Study finds World Trade Center responders at higher risk for blood cancer-associated mutationsMar. 7, 2022, 10:08 AM
by Tom Wilemon
Scientists from Vanderbilt-Ingram Cancer Center (VICC) collaborated with researchers from New York to determine that 9/11 first responders to the World Trade Center have increased levels of mutations that escalate their risk for blood cancers or cardiovascular disease, according to a study published March 7 in Nature Medicine.
The researchers determined that a significantly higher percentage of World Trade Center responders have an increased mutational burden when compared to blood sample data from BioVU, Vanderbilt’s biorepository of DNA extracted from discarded blood collected during routine clinical testing. Among the World Trade Center firefighters, 10% had evidence of clonal hematopoiesis compared to 6.7% for firefighters who were not exposed to particulate matter from the burning skyscrapers. Clonal hematopoiesis is an age-associated phenomenon marked by mutations in commonly mutated genes within blood cells that provide those cells a competitive advantage and increases risk of blood cancer and cardiovascular disease.
The VUMC team was able to access the DNA of 203 Nashville firefighters from BioVU. The Vanderbilt team was able to use the de-identified, annotated data within the Synthetic Derivative (SD) to locate over 200 firefighters who were age, sex and smoking-status matched to first responders at the World Trade Center disaster. Combined with 52 firefighters recruited at the annual convention of the International Association of Firefighters, this control group was compared to those exposed to particulate matter at the World Trade Center disaster.
The VICC researchers were led by Michael Savona, MD, holder of the Beverly and George Rawlings Directorship in Hematology Research, professor of Medicine and Head of Hematology, Cellular Therapy and Stem Cell Transplantation at VICC.
“This is the first publication that I am aware of that successfully leveraged BioVU to measure somatic genetic changes to study clonal hematopoiesis,” said Savona, one of four corresponding authors on the study.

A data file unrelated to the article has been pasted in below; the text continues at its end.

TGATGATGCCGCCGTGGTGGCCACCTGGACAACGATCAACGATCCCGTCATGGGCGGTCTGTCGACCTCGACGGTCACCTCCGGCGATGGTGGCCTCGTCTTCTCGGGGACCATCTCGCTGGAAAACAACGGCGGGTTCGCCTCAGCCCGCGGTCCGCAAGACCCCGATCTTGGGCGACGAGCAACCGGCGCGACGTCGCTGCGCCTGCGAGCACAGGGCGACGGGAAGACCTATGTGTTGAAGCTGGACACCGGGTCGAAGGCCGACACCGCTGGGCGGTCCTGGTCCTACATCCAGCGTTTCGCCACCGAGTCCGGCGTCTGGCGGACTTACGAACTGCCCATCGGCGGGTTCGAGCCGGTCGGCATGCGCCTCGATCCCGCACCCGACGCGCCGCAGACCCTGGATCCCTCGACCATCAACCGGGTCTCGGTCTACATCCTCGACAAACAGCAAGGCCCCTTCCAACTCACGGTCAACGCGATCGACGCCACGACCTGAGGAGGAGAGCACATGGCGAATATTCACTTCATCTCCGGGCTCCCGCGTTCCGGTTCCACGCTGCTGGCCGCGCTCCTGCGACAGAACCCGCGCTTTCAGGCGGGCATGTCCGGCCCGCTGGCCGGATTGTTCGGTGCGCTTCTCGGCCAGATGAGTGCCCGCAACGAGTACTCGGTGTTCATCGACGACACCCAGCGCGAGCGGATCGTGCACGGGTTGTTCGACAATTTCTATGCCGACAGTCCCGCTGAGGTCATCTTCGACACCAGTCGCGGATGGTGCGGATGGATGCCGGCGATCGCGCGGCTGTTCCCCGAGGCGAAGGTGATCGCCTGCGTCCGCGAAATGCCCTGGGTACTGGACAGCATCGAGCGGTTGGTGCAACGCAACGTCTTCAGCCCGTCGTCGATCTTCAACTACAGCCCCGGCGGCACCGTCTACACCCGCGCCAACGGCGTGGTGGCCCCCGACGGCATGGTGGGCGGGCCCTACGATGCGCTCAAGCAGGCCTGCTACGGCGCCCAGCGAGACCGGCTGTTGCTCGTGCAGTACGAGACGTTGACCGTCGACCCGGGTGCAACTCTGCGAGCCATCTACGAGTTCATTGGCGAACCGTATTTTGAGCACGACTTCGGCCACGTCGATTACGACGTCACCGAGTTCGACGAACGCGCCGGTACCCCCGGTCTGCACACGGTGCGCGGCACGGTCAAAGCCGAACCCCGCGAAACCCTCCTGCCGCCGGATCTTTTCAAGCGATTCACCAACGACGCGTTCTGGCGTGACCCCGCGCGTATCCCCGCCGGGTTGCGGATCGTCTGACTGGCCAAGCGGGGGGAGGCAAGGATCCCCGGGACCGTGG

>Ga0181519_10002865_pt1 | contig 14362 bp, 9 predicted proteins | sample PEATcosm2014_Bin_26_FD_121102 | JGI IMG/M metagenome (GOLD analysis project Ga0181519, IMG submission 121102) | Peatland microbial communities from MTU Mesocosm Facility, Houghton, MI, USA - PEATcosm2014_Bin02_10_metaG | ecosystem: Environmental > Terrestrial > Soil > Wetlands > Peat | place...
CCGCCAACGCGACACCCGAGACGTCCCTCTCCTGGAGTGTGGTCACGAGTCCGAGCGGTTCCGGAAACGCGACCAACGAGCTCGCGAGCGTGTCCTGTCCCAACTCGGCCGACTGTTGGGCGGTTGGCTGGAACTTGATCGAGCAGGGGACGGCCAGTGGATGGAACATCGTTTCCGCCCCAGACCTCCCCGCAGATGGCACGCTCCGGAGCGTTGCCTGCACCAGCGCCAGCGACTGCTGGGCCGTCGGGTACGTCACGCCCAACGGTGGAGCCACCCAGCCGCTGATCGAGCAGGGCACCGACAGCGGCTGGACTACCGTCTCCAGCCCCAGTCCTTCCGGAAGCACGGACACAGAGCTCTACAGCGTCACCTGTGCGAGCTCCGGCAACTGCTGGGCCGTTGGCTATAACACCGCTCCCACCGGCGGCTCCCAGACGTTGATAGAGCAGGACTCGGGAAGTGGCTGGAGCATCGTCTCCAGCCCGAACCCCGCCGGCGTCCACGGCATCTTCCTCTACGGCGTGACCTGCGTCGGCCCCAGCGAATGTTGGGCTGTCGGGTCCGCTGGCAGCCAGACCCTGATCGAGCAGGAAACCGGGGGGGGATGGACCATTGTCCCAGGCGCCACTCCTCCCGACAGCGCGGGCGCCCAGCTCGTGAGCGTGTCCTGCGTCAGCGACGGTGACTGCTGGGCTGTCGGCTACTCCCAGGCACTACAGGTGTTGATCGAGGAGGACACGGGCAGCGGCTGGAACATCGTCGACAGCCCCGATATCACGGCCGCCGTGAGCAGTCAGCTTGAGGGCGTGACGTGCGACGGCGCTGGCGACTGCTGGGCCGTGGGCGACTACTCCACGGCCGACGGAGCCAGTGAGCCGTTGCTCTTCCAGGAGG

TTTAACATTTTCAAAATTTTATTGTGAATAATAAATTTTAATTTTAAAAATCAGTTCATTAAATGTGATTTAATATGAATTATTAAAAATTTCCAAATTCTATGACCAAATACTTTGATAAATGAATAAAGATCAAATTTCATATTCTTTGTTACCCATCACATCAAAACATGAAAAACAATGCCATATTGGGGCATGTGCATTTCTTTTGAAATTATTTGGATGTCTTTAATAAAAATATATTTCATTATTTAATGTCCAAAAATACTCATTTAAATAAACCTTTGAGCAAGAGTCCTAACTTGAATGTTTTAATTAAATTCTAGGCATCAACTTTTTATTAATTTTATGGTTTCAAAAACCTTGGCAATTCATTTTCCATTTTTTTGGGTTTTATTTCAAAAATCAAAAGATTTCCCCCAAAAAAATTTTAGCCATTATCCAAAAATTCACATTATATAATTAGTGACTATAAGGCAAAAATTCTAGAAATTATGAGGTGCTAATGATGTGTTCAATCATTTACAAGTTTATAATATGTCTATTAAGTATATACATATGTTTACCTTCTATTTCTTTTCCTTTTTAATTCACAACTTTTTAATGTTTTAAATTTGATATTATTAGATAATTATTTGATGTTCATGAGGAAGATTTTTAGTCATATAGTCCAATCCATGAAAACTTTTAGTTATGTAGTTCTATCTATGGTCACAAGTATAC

Alexander Silver, a MD/PhD candidate working in Savona’s Lab, is one of seven lead authors of the study.
The research team included scientists and physicians from Vanderbilt, Albert Einstein College of Medicine, Montefiore Medical Center, the Fire Department of the City of New York Bureau of Health Services, Rutgers Cancer Institute of New Jersey, Weill Cornell Medicine, Memorial Sloan Kettering Cancer Center, Sylvester Comprehensive Cancer Center, New York University School of Medicine, Genoptix, The Leukemia Lymphoma Society and Dana Farber Cancer Center.
Researchers also exposed mice to World Trade Center particulate matter thought to be equivalent to what the first responders absorbed. The scientists observed a significant expansion of hematopoietic stem cells 30 days after exposure.
The researchers concluded that first responders to the World Trade Center have an increased mutational burden that puts them at greater risk for blood cancers beyond what normally occurs with aging, and further studies of the particulate matter and the mechanism of blood cancer development are under way.
The research work was supported by the National Institutes of Health, The Leukemia Lymphoma Society, EvansMDS (an initiative of the Edward P. Evans Foundation), the V Foundation for Cancer Research, the Adventure Alle Fund, The Biff Ruttenberg Foundation, the Beverly and George Rawlings Directorship, and a gift from the Dempsey and Leinbach Families.
Other Vanderbilt authors on the study included Cosmin “Adi” Bejan, PhD, assistant professor of Biomedical Informatics, and clinical fellows in Hematology/Oncology, Shannon Stockton, MD, and Travis Spaulding, MD.